While this takes the lawyer out of the very center of the picture, and gives the client a bit of breathing room alongside, it’s still passive and reactive. To begin with, what if the client doesn’t know or can’t articulate what they need? Worse, what if your firm really isn’t ideal for what the client wants? In that case “making it” for them might not be doing them any favors.

Bruce is talking here about lawyers dealing with clients, but it applies just as well to knowledge professionals working within businesses. This passive, reactive, transactional approach to KM will get you a bit further than the repository-building approach, but there is still no guarantee that your work will really make a difference. And making a difference is essential, otherwise the business can do without it.

Phase III gets to the heart of things:

It’s not about what the lawyers prefer to do or are in the mood to work on; nor how brilliant, experienced, and highly credentialed they are (though I’m confident they are exceptionally so); nor about how much other clients adore them and sing their praises; nor, finally, is it about the law firm at all. It’s entirely about making the clients life easier, less worrisome, and letting them focus on their business and not this potential legal landmine.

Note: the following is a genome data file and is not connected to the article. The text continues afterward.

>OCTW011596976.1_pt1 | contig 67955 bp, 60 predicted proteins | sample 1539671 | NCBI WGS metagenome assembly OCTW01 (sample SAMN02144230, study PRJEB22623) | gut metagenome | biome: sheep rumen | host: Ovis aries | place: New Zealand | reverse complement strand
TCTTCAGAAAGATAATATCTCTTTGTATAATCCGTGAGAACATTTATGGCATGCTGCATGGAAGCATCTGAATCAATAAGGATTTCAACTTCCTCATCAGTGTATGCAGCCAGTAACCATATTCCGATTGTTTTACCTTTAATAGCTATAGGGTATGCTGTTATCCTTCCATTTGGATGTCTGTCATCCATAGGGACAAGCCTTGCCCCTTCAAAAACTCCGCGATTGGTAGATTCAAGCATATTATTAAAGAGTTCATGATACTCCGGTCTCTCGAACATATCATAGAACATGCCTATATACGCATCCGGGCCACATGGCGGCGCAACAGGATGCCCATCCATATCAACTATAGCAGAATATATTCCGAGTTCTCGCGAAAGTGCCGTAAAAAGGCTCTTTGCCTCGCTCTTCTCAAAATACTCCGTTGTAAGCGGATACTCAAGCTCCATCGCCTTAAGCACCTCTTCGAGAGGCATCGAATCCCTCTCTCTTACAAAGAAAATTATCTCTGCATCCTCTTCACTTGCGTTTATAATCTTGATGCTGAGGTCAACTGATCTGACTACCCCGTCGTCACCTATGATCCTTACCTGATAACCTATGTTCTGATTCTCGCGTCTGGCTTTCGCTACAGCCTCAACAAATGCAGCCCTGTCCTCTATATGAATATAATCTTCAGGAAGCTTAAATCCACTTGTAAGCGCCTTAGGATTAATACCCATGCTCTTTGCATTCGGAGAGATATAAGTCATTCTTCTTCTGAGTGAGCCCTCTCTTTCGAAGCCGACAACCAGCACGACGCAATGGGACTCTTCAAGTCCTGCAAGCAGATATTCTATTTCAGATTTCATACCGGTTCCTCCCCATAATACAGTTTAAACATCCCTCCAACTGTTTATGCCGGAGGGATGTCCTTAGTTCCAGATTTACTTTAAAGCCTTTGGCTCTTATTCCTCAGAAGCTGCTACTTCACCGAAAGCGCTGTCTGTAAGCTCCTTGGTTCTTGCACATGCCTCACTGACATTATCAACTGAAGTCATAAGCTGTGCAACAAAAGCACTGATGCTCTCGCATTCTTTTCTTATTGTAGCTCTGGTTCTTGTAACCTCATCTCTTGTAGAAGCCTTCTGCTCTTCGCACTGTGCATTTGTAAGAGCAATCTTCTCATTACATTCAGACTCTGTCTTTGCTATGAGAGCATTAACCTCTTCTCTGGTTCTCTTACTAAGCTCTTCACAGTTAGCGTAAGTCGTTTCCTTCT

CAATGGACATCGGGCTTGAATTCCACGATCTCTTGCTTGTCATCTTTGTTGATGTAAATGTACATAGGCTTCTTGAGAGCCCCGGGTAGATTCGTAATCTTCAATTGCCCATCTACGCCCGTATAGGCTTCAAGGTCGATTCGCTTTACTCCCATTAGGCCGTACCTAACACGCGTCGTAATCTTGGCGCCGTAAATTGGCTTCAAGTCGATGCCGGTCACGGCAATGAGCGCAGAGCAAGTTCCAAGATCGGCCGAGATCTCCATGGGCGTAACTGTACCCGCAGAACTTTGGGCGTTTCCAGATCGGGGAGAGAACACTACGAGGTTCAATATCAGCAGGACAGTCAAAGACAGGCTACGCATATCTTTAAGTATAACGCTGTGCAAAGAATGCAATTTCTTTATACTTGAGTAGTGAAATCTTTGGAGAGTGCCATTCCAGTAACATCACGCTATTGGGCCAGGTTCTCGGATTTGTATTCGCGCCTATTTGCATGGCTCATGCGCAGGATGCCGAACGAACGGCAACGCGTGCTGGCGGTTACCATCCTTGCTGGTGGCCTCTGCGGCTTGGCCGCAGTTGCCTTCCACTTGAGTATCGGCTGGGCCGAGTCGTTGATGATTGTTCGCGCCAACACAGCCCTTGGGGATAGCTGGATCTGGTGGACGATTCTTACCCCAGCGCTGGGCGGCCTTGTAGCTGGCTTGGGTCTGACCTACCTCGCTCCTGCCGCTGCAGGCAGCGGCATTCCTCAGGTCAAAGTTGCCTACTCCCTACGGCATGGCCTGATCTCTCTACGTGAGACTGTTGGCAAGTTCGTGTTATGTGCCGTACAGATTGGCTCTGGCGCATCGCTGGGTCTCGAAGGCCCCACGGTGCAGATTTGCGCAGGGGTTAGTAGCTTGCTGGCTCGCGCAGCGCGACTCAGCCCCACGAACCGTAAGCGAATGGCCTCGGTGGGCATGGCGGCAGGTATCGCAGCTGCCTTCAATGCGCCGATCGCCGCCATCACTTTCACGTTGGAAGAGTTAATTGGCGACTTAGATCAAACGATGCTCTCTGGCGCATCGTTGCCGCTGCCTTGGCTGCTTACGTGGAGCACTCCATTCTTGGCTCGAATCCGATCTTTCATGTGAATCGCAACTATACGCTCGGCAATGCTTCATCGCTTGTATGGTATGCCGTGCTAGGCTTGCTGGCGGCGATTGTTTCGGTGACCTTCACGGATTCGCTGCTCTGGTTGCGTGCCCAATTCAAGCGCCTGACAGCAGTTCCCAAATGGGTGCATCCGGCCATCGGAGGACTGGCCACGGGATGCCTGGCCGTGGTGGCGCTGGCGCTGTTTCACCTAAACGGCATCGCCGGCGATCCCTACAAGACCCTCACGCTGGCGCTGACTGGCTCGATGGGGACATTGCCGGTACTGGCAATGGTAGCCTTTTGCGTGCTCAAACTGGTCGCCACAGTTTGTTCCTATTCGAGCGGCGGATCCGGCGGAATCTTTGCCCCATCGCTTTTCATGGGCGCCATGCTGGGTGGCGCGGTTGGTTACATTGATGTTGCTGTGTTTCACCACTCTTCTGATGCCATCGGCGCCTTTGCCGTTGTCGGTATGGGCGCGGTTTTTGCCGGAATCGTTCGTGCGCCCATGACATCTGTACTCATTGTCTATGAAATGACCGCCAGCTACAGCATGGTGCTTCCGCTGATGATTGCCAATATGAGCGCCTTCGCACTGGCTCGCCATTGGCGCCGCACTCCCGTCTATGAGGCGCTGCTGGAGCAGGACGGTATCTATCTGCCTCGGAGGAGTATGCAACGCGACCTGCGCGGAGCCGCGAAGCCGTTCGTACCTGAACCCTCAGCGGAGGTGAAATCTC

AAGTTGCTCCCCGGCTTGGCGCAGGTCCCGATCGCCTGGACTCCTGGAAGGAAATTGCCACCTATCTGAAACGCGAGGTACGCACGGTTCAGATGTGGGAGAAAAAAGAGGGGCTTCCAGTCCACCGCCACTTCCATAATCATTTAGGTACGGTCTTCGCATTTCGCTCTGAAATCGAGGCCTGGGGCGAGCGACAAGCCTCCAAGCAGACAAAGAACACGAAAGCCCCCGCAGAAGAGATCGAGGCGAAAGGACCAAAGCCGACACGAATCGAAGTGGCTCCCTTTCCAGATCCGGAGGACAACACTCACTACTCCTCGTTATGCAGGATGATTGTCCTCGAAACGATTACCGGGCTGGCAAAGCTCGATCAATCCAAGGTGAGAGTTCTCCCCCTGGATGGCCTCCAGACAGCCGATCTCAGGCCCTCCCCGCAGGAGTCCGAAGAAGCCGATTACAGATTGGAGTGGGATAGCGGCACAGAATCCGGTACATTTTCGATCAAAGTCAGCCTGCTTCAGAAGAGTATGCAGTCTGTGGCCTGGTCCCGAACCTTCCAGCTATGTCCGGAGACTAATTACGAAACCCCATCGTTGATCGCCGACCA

A very wise managing partner, who had studied at the feet of one of the builders of a great New York law firm, once told me that his primary job was making the client look good: “The wins are theirs; the losses are mine.”

Good KMers should also focus on making people look good. What does the firm need? That is what should be done.

This is where we get to the question in the comments to Bruce’s post: Bob Jessup asks how to get meaningful feedback from clients. This is also a problem for knowledge professionals. Just as clients may ask for something when really they need a completely different approach, so our colleagues may have preconceived ideas about their knowledge needs (they might want a repository, but never use it when it is provided, for example). How to get round this problem.